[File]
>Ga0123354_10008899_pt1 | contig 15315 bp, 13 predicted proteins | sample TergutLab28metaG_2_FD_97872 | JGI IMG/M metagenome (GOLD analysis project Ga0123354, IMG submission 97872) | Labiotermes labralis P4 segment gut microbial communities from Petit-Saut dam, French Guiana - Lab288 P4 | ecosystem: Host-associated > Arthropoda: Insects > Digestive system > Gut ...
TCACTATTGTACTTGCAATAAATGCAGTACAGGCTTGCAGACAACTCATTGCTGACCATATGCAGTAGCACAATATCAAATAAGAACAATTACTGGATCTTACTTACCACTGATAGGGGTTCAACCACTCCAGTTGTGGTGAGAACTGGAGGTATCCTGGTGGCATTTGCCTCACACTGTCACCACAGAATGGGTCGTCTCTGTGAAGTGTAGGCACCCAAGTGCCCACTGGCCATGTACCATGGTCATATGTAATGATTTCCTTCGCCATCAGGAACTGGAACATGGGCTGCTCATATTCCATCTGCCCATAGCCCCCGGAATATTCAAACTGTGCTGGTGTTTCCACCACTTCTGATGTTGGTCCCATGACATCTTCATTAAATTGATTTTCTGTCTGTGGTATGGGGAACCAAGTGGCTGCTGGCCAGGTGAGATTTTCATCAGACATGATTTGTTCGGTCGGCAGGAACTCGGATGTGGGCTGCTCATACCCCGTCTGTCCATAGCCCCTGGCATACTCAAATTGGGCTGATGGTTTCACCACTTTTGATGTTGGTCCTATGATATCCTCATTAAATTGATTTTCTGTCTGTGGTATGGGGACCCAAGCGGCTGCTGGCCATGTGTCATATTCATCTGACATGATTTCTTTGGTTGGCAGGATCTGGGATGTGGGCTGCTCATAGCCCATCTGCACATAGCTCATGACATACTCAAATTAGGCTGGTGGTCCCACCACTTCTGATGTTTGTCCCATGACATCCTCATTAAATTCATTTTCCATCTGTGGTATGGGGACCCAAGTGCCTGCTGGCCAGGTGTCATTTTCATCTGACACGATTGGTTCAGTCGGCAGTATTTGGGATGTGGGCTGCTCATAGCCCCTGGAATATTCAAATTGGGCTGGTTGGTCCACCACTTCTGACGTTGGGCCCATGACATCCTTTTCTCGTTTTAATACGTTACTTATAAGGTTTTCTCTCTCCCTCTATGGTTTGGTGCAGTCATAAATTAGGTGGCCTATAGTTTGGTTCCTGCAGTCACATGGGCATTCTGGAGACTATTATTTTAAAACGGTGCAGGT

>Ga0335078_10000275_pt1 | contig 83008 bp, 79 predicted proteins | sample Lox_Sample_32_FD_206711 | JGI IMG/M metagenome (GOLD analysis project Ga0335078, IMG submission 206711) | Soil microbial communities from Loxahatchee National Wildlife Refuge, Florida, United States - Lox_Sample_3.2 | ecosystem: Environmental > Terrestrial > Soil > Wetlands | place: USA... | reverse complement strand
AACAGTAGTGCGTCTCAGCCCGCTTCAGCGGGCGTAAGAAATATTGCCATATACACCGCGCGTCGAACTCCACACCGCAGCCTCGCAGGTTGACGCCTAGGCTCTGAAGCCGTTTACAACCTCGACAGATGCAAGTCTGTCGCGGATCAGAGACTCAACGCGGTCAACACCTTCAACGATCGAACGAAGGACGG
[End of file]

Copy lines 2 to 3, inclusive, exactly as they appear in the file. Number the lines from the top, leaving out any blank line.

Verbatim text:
TCACTATTGTACTTGCAATAAATGCAGTACAGGCTTGCAGACAACTCATTGCTGACCATATGCAGTAGCACAATATCAAATAAGAACAATTACTGGATCTTACTTACCACTGATAGGGGTTCAACCACTCCAGTTGTGGTGAGAACTGGAGGTATCCTGGTGGCATTTGCCTCACACTGTCACCACAGAATGGGTCGTCTCTGTGAAGTGTAGGCACCCAAGTGCCCACTGGCCATGTACCATGGTCATATGTAATGATTTCCTTCGCCATCAGGAACTGGAACATGGGCTGCTCATATTCCATCTGCCCATAGCCCCCGGAATATTCAAACTGTGCTGGTGTTTCCACCACTTCTGATGTTGGTCCCATGACATCTTCATTAAATTGATTTTCTGTCTGTGGTATGGGGAACCAAGTGGCTGCTGGCCAGGTGAGATTTTCATCAGACATGATTTGTTCGGTCGGCAGGAACTCGGATGTGGGCTGCTCATACCCCGTCTGTCCATAGCCCCTGGCATACTCAAATTGGGCTGATGGTTTCACCACTTTTGATGTTGGTCCTATGATATCCTCATTAAATTGATTTTCTGTCTGTGGTATGGGGACCCAAGCGGCTGCTGGCCATGTGTCATATTCATCTGACATGATTTCTTTGGTTGGCAGGATCTGGGATGTGGGCTGCTCATAGCCCATCTGCACATAGCTCATGACATACTCAAATTAGGCTGGTGGTCCCACCACTTCTGATGTTTGTCCCATGACATCCTCATTAAATTCATTTTCCATCTGTGGTATGGGGACCCAAGTGCCTGCTGGCCAGGTGTCATTTTCATCTGACACGATTGGTTCAGTCGGCAGTATTTGGGATGTGGGCTGCTCATAGCCCCTGGAATATTCAAATTGGGCTGGTTGGTCCACCACTTCTGACGTTGGGCCCATGACATCCTTTTCTCGTTTTAATACGTTACTTATAAGGTTTTCTCTCTCCCTCTATGGTTTGGTGCAGTCATAAATTAGGTGGCCTATAGTTTGGTTCCTGCAGTCACATGGGCATTCTGGAGACTATTATTTTAAAACGGTGCAGGT

>Ga0335078_10000275_pt1 | contig 83008 bp, 79 predicted proteins | sample Lox_Sample_32_FD_206711 | JGI IMG/M metagenome (GOLD analysis project Ga0335078, IMG submission 206711) | Soil microbial communities from Loxahatchee National Wildlife Refuge, Florida, United States - Lox_Sample_3.2 | ecosystem: Environmental > Terrestrial > Soil > Wetlands | place: USA... | reverse complement strand